Letter To The Faroes

Below is the letter sent to The Scots at War Trust. Please forgive spelling or grammatical errors, I’m not exactly what you may consider educated. Observation of history, suggests some within the scientific community are shunned for sharing information. I would hope that there has not been any ill will towards the good Doctor. She simply answered the questions of a boy.


 Frank Churchill  to dmh38   11/10/08

Greetings,

My name is Frank Churchill, and I write to you because I have been researching the great wars for the last year or so. Although my work is in its infancy, I find I do have fascination with the Faroe Islands and the efforts of British occupation to pre-empt a German invasion. I have read many stories about the men that occupied the islands. From the Royal Marines, to the Lovat Scouts, and the Great Cameronians, but most of the stories have been about the battles after their departure.

I must confess my interests are not within the battles themselves, but in the preparation of the soldiers before they ventured south into Europe. I’m not old enough, or knowledgeable enough, to understand how any soldier could prepare for such a task. Although I do believe to grasp even a scent of history one must look at all points of view.

I have 5 questions that I wonder if you might be able to answer. If not, would it be possible to guide me in the right direction to find the answers to them.

1. Housing – Were bunkers provided or did the troops stay with the locals in their homes?
2. Food – What did the troops eat? I understand that the people of the Island live mainly off the sea. Was food imported for the troops?
3. Training – What exercises were carried out during their stay?
4. Gas – Did they prepare for gas attacks and if so how? I’ve seen photos of men huddled in a bunkers going through gas drills in order to prepare for the frontline. Was this a common practice on the Faroe Islands?
5. Night Life – I understand many marriages blossomed during their stay, was there a nightlife on the island?

If any of these questions are of a sensitive nature then forgive me, it is not my intent to disrupt or open old wounds. I’m merely trying to have an understanding of troop life in the Faroe Islands.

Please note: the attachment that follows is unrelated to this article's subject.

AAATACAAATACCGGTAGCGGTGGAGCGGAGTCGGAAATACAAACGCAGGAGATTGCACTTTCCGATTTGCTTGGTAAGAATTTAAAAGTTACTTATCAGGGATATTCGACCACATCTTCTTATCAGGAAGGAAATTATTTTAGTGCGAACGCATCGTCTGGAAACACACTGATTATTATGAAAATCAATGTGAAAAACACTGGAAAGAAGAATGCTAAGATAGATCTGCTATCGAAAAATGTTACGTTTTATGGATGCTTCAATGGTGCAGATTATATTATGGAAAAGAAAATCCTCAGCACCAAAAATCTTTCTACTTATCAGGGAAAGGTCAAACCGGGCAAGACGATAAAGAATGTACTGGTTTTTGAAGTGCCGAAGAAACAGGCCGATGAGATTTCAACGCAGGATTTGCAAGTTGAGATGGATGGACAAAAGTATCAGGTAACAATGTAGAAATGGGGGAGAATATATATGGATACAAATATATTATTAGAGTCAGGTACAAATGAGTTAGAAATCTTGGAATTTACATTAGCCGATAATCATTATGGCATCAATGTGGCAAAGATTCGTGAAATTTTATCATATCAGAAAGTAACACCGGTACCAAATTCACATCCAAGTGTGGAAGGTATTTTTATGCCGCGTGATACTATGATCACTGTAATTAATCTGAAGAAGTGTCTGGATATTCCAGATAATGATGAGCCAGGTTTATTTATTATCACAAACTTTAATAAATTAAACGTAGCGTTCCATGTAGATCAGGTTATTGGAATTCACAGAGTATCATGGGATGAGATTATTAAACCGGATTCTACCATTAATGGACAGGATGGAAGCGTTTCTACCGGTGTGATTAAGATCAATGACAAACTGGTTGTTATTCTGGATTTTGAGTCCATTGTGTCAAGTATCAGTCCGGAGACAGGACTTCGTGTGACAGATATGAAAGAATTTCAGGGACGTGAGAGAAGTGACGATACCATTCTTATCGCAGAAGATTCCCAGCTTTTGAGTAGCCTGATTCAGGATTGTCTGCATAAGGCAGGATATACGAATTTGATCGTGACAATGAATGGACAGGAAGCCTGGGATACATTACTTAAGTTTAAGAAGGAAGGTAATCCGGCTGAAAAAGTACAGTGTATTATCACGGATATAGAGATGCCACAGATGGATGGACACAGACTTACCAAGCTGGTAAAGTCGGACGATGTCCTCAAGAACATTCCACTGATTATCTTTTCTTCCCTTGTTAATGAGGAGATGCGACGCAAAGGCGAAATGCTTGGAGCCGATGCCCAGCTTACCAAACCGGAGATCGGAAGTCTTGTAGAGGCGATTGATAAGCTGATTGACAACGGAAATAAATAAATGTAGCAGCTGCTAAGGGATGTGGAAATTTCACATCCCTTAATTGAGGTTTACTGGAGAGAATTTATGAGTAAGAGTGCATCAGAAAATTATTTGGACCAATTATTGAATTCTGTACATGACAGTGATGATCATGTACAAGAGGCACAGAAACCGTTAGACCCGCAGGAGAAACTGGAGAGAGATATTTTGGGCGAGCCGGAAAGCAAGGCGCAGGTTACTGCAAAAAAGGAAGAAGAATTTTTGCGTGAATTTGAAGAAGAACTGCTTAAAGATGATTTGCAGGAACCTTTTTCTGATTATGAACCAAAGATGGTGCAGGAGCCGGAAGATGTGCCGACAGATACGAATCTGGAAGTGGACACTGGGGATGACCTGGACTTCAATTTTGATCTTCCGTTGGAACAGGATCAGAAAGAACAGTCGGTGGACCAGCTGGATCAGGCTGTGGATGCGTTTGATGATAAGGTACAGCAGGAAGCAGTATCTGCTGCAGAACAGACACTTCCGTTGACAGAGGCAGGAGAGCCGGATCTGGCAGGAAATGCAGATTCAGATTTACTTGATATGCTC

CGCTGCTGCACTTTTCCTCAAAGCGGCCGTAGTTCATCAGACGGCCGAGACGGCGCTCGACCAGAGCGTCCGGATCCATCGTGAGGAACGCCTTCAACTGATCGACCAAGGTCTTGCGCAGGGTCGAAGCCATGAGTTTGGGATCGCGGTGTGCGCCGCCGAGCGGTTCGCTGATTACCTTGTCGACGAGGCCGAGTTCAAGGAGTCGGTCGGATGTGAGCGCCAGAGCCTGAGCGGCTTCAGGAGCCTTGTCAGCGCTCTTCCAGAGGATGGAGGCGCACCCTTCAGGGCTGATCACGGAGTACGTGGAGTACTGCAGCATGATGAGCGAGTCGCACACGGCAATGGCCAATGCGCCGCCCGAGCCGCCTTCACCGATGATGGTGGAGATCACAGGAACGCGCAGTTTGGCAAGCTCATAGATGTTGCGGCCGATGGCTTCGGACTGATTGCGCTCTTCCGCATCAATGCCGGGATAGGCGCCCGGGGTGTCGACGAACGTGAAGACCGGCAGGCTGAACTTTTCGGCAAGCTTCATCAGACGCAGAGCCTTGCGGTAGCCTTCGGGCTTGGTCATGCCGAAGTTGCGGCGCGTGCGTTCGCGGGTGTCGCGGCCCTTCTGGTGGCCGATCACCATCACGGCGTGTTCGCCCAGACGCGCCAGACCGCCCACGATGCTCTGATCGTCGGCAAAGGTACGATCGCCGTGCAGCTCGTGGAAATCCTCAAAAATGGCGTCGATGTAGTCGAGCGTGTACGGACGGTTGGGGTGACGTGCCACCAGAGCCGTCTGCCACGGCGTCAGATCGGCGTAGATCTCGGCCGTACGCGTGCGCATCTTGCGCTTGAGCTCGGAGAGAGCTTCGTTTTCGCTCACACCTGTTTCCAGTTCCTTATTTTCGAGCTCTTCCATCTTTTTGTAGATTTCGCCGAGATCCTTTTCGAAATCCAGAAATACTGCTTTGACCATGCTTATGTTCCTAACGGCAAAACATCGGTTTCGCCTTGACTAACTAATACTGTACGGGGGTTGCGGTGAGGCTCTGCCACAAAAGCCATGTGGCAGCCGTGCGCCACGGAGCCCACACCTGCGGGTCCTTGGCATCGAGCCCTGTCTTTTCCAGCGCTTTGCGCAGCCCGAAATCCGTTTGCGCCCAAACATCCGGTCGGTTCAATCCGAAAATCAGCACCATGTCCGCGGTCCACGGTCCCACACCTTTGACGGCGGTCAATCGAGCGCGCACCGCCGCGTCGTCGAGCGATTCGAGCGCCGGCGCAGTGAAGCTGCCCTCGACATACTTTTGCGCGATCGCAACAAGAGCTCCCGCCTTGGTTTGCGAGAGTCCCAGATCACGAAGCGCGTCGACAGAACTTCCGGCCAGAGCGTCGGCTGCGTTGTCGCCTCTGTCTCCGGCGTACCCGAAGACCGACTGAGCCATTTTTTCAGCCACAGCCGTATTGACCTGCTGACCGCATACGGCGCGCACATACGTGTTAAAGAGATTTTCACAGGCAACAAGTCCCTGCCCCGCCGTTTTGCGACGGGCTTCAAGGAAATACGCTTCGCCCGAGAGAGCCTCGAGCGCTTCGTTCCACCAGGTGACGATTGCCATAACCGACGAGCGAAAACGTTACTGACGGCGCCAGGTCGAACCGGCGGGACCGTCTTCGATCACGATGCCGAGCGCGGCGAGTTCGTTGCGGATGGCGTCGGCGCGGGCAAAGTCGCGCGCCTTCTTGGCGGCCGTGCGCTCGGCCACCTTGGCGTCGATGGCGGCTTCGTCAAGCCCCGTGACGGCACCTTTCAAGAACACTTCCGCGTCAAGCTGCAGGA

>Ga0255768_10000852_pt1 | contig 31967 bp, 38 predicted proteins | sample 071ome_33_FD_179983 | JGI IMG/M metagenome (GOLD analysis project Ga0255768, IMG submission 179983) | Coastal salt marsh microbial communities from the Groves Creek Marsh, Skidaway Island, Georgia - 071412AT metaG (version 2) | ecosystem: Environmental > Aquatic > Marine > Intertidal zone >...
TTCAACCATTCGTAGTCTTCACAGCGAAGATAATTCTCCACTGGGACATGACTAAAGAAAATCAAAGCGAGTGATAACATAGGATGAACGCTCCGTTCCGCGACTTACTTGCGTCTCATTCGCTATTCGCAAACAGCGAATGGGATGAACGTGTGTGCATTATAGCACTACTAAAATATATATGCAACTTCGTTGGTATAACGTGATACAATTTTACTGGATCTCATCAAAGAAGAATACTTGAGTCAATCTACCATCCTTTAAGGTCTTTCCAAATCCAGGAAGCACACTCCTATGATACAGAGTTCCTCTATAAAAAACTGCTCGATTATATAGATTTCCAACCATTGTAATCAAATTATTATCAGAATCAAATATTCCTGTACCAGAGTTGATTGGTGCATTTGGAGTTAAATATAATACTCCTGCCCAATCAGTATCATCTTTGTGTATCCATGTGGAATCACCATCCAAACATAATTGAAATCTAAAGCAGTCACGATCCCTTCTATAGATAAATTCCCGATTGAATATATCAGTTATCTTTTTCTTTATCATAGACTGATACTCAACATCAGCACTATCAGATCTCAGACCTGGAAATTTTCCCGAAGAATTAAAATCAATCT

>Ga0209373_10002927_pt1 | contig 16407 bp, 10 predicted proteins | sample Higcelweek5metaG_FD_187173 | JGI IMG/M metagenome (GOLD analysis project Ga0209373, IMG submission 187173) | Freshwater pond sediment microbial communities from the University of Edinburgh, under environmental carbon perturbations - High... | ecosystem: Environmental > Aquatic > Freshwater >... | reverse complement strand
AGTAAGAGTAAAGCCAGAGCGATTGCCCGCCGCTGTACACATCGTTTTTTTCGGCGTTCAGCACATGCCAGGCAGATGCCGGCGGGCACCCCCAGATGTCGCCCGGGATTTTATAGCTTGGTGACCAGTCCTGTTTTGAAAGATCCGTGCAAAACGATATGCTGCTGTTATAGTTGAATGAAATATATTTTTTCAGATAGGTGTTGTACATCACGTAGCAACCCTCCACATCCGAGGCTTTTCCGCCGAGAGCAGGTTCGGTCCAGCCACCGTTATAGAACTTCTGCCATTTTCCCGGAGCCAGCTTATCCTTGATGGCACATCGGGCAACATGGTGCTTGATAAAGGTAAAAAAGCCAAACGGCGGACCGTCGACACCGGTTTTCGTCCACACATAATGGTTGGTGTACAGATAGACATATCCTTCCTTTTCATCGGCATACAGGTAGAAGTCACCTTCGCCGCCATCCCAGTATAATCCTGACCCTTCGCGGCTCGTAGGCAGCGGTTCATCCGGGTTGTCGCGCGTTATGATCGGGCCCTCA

Sincerely

Frank A Churchill


Diana Henderson dmh38@cam.ac.uk to me 11/12/08


Dear Frank,

Thank you for your message.

The book that you would find useful is the Northern Isles at War – The North Atlantic Front by James Miller published by Birlinn and the Regimental Museum that you should contact is the Queens’ Own Highlanders at Fort George Inverness.

The Lovat Scouts TA 450 strong arrived in the Faroes on 25th May 1940. There were no bunkers although there was an old fort at Skansin. The men were billeted in schools, empty houses and public buildings and later in Nissen Huts.

Rations were brought in but they also used local produce primarily fish.

The troops here were at war and carried out Garrison duties. “Exercises” as such were few as this was the real thing. There were for example several German air attacks. If you want details of their day to day activities you will need to find the Battalion War Diary in the national Archives at Kew in London.

Every body carried their gas respirator and drills would have been practiced. This could have been done in a hut, tent, old building etc.

The Faroes were a thriving community, the troops had good relations with the locals and various events, dances etc were held.

I hope that this is helpful.

Best wishes,

Dr D M Henderson
The Scots at War Trust
Scottish Charity SC023305

MS Ground Zero:  1   2   3   4   5

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